Method 500 may be iterated repeatedly, with each iteration triggered by a timing signal. In this example, the timing signal is identified as “search heartbeat”. During each iteration, a search is either initiated or scheduled. This embodiment may be adapted for operation with a searcher, such as searcher 240, and a compressed mode or other frequency gap manager, such as CM manager 330.
The process begins in decision block 502, to test for any scheduled searches. In this example, only two types of searches are scheduled, step 1 and step 2. Those of skill in the art will readily adapt this embodiment to support scheduling any number of searches, and search types. If a step 1 or step 2 search has been scheduled in a previous iteration, proceed to decision block 504.
In decision block 504, if a step 1 search is scheduled, proceed to step 506 to initiate a step 1 search. This may be accomplished by directing a searcher to carry out a step 1 search, using appropriate parameters. In step 508, the two timers, timer 1 and timer 2, are reset, since the step 1 search will be performed, as scheduled. Proceed to step 514.
In step 514 (which may be carried out in an alternate order, for example, prior to step 506 or 510, detailed below) frequency or RAT switchovers are blocked, if necessary. For example, if the step 1 search was scheduled within a suitable period of uncompressed frames, then a frequency block will be unnecessary. However, in such a case, blocking a frequency switch that will not occur is not harmful. On the other hand, if step 1 search timer 2 has expired, then the step 1 search will have been scheduled without regard to the presence or expectation of frequency gaps. Rather, the search must be initiated promptly, to avoid exceeding the maximum delay between step 1 searches. As such, frequency gaps will be prevented to allow the step 1 search to complete properly.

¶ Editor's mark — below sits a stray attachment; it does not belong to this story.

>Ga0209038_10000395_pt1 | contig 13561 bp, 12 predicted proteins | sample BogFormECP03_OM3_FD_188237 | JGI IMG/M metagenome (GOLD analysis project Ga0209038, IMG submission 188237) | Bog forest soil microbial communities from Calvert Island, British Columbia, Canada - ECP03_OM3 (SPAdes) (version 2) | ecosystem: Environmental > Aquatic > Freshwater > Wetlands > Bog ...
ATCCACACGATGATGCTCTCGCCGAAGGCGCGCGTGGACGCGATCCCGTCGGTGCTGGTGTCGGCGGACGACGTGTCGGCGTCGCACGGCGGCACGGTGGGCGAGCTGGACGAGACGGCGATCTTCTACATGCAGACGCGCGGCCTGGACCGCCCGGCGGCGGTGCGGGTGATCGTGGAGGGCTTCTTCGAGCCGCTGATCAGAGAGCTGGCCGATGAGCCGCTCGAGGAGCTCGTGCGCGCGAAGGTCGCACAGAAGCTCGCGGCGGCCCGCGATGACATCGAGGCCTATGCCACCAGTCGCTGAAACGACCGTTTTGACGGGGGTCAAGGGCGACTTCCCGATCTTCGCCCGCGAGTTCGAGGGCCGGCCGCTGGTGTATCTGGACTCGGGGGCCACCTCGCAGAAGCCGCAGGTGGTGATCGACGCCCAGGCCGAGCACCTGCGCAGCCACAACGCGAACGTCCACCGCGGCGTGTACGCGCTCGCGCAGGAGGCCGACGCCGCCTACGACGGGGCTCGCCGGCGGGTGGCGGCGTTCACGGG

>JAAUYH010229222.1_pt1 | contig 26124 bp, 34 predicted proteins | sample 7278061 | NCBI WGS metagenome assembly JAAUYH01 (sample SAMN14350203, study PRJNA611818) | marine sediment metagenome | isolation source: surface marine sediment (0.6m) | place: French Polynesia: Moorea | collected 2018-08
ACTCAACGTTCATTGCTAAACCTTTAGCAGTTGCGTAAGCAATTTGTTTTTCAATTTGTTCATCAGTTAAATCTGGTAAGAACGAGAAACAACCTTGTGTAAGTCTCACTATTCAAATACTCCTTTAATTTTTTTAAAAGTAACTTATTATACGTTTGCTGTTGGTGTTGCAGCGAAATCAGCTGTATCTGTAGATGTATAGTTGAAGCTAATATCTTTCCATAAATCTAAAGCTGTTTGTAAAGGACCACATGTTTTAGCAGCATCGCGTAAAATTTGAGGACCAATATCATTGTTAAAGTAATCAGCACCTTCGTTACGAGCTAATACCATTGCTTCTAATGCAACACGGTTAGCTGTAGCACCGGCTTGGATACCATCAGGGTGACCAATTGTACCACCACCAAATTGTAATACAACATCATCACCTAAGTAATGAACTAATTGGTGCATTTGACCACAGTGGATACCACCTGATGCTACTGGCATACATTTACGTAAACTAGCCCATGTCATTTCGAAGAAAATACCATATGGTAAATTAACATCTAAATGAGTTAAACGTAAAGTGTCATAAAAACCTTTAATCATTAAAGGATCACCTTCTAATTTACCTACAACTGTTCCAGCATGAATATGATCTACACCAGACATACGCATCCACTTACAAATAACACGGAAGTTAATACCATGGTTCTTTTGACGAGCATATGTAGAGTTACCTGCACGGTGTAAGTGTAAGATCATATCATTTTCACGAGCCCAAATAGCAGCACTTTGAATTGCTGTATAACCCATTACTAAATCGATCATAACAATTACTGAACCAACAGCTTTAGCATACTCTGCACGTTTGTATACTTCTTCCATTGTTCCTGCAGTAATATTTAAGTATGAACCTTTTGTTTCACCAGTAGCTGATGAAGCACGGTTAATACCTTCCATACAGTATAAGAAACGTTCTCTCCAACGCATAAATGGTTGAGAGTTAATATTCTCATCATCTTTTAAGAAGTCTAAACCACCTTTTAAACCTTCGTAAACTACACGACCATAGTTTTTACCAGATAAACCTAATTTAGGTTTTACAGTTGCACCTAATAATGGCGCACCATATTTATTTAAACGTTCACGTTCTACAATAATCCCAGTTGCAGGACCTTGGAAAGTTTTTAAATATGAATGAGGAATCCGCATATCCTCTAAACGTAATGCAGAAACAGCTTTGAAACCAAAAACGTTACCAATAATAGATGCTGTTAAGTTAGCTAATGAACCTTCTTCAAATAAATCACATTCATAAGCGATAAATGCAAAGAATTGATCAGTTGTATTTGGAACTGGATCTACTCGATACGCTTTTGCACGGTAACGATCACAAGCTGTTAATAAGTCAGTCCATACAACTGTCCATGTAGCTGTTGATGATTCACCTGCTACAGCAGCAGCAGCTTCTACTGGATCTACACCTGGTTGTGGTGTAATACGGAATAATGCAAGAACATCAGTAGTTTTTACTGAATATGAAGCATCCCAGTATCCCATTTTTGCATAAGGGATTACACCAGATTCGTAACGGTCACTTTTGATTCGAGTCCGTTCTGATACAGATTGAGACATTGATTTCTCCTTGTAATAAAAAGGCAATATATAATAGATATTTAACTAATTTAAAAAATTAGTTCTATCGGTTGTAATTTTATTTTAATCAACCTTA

If, in decision block 504, a step 1 search was not scheduled, then the scheduled search is a step 2 search. Proceed to step 510 to initiate a step 2 search. Note that, in this example W-CDMA 3-step search embodiment, a step 2 search will be triggered by the completion of a step 1 search. In step 512, reset the step 2 search timer, since a step 2search will be performed. Proceed to step 514 to block frequency or RAT switchovers as necessary, as described above.
Thus, only one or the other of the two types of scheduled searches will be initiated. However, in an alternate embodiment, multiple search types may be initiated concurrently, or competing requests may be initiated according to an arbitration scheme. This method is adaptable for use with multiple searchers, or searchers capable of performing two or more searches or search types simultaneously.